Why I Thought My First Ever Half Marathon Would Be My Last Ever Race (And Why It Wasn’t!)
This post is about my first ever half marathon in Larne in 2011 and how it almost turned out to be my last.
The lead up to that race involved some pretty difficult times for my family.
As you probably already know by now my dad died in March 2011 after a year long battle of cancer. I’d just recently taken up running as a way to try to get to terms with his illness and to do something about my own unhealthy lifestyle.
Running to stop thinking.
I had started to run more often in the weeks leading up to his death to escape the thoughts that’d plague me about his inevitable passing.
His health deteriorated massively around the start of January 2011 when the cancer had spread to his brain. The doctors at the hospital had given him a course of steroids to try to prolong his life for a couple of months.
Whilst this might’ve sounded like a good idea at the time it made him extremely confused and the we spent his last month with someone we didn’t know.
It was really fucking terrifying. I spent many nights in the house alone with him not knowing how to communicate as he was talking to shit that wasn’t there and yelling at invisible people.
It seemed very cruel to prolong suffering that long.
Numbness and losing interest in running.
I became numb for almost a year after his death on 5th March 2011.
You tend to think you’ve dealt with the grief for months after it but it’s insidious and catches up with you. I was forced to feel it and live through it all that night in Barcelona in 2011 when my mind broke spectacularly.
The day after he died I continued on with my training and ran 14 miles for the first time in my life.
I didn’t care about my running at the time. It should have been a great moment but even breathing felt like a defeat.
I started down a long dangerous path of dieting on Ben and Jerry’s, Smirnoff Apple vodka and Zopiclone to help me sleep at night.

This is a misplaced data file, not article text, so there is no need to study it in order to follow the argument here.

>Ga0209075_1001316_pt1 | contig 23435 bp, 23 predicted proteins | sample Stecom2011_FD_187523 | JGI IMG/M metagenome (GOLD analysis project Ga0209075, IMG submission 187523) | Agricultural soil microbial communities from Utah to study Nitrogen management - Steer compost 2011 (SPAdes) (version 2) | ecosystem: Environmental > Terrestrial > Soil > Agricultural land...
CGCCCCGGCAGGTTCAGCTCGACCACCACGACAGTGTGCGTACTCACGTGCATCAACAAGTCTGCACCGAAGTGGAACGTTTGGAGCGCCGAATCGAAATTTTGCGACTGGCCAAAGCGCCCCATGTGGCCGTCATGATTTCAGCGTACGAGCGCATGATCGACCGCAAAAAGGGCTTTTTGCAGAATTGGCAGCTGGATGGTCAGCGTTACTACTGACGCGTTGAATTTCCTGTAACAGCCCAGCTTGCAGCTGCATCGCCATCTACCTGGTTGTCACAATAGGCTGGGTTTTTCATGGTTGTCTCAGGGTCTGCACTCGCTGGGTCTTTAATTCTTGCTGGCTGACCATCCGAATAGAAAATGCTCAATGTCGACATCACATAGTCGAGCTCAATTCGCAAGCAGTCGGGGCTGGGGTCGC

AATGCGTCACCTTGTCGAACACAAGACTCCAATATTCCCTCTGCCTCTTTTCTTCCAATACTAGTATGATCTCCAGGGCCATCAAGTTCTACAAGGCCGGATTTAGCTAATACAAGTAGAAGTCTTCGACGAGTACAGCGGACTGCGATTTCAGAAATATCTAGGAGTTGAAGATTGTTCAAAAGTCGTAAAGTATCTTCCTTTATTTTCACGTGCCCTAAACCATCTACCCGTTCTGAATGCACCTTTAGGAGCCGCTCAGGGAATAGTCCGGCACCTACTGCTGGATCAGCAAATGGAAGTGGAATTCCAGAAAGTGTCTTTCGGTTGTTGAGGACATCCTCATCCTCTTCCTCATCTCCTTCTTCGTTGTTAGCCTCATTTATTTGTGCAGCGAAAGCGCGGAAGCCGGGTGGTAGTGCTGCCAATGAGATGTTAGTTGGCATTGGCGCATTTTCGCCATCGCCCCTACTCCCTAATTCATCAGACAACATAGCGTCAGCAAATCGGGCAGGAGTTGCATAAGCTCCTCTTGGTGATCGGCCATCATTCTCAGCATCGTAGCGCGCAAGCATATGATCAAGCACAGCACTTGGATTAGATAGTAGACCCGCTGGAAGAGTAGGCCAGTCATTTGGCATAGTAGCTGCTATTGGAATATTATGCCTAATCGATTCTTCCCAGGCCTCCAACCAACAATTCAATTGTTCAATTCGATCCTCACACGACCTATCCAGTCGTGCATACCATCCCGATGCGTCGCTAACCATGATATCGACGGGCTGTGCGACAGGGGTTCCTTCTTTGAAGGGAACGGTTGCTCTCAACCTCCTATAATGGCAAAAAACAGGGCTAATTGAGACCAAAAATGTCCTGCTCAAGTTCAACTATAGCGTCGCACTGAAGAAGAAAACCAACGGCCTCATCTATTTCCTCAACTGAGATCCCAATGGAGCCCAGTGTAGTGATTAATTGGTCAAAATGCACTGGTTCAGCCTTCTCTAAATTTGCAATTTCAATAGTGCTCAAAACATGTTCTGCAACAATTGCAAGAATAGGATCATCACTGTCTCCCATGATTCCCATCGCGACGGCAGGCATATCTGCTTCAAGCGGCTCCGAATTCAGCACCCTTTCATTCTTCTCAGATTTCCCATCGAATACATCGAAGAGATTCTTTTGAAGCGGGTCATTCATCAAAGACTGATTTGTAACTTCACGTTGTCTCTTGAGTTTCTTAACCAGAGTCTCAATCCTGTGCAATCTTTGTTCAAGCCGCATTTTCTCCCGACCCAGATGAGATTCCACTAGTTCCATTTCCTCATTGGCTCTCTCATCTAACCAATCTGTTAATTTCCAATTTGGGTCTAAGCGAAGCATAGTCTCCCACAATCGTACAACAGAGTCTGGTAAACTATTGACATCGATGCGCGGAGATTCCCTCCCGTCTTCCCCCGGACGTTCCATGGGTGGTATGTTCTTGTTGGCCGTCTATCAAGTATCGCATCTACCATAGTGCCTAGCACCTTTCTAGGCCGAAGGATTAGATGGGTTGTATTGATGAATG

I ran as I had to. It was now part of my routine. There was no other option. I didn’t want to slide further into my mire.
Besides I didn’t know what I enjoyed anymore.
I didn’t want to feel or address anything.
I spent most of March 2011 playing NHL 11 on my Playstation trying to become as absorbed in my career with the Pittsburgh Penguins as I possibly could become.
Any escape was a good escape.
The Larne Half Marathon took place 2 weeks to the day after he died. I wasn’t gonna show up as I didn’t feel ready for it mentally.
All I wanted to do was sit indoors and mope with ice cream. By then I was taking both Temazepam and Zopiclone to sleep at night.
My thought cycles and lifestyle were becoming worryingly bleak.
What was the point in trying to be healthy when life could end like this anyway through a combination of genetics and bad life choices in earlier life?
What was the point in anything?
Running the Larne Half Marathon 2011
I really wasn’t doing my dad or myself a service by thinking in this way. I had to complete the race. It’s all I could do at the time.
Larne was my first ever race and the day was gloriously sunny.
At the time I had no idea how to pace myself for a half marathon so I tried to stick to a 10:18 min/mile pace.
I forgot to set my watch at the right point, stalled on the start line and then threw a litre bottle of water across the field nearly hitting a man on the head.
Not the best of starts.
Subconsciously I maybe wanted someone to repeatedly punch me in the the face so I could feel less numb.
The first 6 miles were OK but then we met a big hill. This took the wind out of my sails. I had to stop for the first time in the race and then made it to the brow where it was largely downhill.
From there until the 11th mile I was flying and all was as well as it could have been.
Then just short of the 12 mile mark the wheels came off and I had to walk the rest of the course. It felt humiliating having to crawl for so long, especially since I’d trained well for it.
I guess I didn’t factor in the hill into my training.
It’s difficult to grasp how much of a failure you can seem to be within yourself.
When you internalise negative thoughts in races your mind only spirals downwards.
Other people fade into the background. Your own thoughts and past failures rise to the fore and are more real than anything else you can perceive externally.
It’s a lonely fucking place to be and every step forward feels futile.
I finished the race in 2:17 vowing never to run again for as long as I lived. I could do without the stress and the embarrassment in my life.
I didn’t run a half marathon again until the Great Scottish Run which was a much more positive experience.
What’s the point in this post?
Well I’m just trying to say that even if you do feel like giving up with running, you can entertain the thought and not actually go through with it.
I knew that Larne was gonna be my last ever race.
Yet it wasn’t.
I gave up on half marathons for 5 months and since then I’ve ran 16 more and they only become easier and more enjoyable the longer you train for the distance.
There’s always hope around the corner if you keep your head up and weather the storm. There’s nothing wrong with succumbing to negativity now and again as long as you keep getting back up.
Success involves getting to know yourself and your weaknesses as well as possible, that way you’ll know how to overcome them in the best possible way.